The Sooner Student (Norman, Okla.), Vol. 3, No. 9, Ed. 1 Friday, July 7, 1922 Page: 2 of 4
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f AGE TWO
THE SOONER STUDKNTKKIPAV, JULY 7, W22
THK SOONER STUDENT
l>er for the students of the
ity of Oklahoma, published
week during the summer ses-
Wednesday and Friday morn-
Mikb Monronkv Editor
Acus Lanham Business Manager
CONCERNING BOBBED HAIR
"What would the school board at home
Perhaps that question, more than any
other, has been in the minds of the
younger tcachcrs here for the summer
school from out over the state.
"Would I loose my job, if I were to
obey that impulse?" Would the people
.u home think that I was incapable to In-
struct their proud offsprings?" and oth-
er questions of similar nature doubtless
have been studied over, before many of
the bobbed haired teachers took the vital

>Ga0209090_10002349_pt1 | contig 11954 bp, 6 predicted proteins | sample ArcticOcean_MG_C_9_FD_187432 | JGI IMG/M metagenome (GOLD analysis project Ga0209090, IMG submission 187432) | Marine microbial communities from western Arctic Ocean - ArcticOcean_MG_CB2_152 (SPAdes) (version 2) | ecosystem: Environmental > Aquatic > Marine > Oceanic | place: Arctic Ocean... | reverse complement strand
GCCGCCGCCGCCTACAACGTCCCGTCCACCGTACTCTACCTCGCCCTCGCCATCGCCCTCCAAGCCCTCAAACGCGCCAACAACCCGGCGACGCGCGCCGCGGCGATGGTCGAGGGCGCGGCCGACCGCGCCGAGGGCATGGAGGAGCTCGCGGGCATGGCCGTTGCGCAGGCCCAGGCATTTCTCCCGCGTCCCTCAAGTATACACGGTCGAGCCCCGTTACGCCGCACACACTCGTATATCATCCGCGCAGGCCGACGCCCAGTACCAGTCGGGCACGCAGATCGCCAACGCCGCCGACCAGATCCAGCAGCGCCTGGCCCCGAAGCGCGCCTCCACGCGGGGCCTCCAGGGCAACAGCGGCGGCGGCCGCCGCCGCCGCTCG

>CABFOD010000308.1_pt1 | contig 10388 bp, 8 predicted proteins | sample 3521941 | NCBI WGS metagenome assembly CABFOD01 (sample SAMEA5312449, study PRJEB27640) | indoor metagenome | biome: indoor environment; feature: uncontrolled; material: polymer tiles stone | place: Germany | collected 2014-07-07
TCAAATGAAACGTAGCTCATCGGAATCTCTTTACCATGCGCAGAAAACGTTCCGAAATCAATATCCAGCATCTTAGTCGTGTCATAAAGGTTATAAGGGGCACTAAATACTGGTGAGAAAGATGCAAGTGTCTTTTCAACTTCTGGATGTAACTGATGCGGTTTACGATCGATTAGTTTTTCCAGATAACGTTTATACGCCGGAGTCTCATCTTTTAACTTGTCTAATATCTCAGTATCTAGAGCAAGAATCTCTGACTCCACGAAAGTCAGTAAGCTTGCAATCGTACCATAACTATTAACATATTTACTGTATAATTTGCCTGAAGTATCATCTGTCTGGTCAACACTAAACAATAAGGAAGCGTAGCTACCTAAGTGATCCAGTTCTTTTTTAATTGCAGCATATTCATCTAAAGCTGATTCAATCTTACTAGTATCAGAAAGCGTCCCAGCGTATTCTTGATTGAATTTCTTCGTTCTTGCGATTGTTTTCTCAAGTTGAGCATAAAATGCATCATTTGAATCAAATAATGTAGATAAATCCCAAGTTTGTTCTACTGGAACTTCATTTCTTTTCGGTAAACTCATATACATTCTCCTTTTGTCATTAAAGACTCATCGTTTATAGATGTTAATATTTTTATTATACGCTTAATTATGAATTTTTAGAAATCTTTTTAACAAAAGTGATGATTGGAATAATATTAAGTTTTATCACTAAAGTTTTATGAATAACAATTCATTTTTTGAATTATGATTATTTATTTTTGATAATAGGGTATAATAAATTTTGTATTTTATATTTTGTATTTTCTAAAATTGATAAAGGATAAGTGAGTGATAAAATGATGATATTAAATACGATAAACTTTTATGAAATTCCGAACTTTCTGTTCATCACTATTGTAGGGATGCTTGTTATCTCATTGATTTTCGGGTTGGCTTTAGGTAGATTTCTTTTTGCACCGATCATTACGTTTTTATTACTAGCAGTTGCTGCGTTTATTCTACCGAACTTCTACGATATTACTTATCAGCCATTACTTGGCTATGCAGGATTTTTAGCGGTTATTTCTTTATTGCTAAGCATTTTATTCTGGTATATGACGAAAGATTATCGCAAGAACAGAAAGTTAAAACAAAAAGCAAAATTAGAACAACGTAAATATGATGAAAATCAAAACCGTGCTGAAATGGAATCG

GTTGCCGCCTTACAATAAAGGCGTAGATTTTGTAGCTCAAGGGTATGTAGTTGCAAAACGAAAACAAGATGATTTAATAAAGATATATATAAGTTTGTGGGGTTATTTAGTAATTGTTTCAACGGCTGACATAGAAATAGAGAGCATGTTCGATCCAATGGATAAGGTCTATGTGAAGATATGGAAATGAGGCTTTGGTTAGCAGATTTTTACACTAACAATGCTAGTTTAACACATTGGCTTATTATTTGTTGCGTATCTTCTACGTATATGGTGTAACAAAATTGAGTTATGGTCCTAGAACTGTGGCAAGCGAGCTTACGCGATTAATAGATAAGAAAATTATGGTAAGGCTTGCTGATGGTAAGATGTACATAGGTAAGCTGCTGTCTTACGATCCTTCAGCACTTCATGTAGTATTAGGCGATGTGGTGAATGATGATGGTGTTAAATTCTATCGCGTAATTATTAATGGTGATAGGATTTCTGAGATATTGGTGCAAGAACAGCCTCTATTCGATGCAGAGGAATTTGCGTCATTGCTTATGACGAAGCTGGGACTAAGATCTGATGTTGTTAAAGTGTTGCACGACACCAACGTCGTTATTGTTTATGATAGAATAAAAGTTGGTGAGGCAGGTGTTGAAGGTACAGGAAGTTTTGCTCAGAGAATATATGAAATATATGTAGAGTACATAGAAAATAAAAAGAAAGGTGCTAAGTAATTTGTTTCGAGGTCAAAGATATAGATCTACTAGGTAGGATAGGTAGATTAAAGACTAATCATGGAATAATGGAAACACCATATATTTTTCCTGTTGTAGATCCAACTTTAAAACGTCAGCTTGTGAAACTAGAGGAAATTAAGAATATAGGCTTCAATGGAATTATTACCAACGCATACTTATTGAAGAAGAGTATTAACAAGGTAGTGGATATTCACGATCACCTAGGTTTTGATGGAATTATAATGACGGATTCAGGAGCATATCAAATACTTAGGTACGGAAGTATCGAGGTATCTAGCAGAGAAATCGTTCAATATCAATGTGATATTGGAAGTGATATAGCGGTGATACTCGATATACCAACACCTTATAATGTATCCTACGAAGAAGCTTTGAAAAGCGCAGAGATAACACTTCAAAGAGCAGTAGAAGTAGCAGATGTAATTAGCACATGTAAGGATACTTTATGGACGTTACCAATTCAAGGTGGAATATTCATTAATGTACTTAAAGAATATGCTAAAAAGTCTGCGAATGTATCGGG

With summer's heat making it almost
impossible for anyone or anything to be
comfortable these days and nights, the
problem of bobbed hair looms up In
greater proportions. For comforts sake
it is much nicer than a wealth of barr
well done up in a net. For beauties sake
-well that is for the individual to de-
ride. For time's sake—it effects a great
saving over the more complex modes of
Hut for the bin question the opinion
of other people. No one ever undertook
to tell the woman of fifty years ago
wi tlier they should do their hair up in
i knot on top of their heads, or whether
they should wear it in curls down the
Now, with bobbed hair so common a
^ight, it is only for the people directly
concerned as to which way the "to bob
or not to bob" question will be dccideo.
Old fashioned, indeed, rs the schoor
board which places the instructor with
bobbed hair on a lower plane than the
elderly spinster who insists in imper-
sonating' the pedagog of the days of
I itnes have changed, and it is up to
the teachers to let their conscience be
EM BRIO COACHES PRACTICE HARD
DESPITE SWELTERING SUMMER SUN
Forty Men Enroled in McDermotfs
Coarse la Athletic Coaching
Work-out Every Day
PROF. J. B. CHEADLE
LEAVES FOR VACATION
Will Rest in Canada Before Going to
National Bar Association Meet-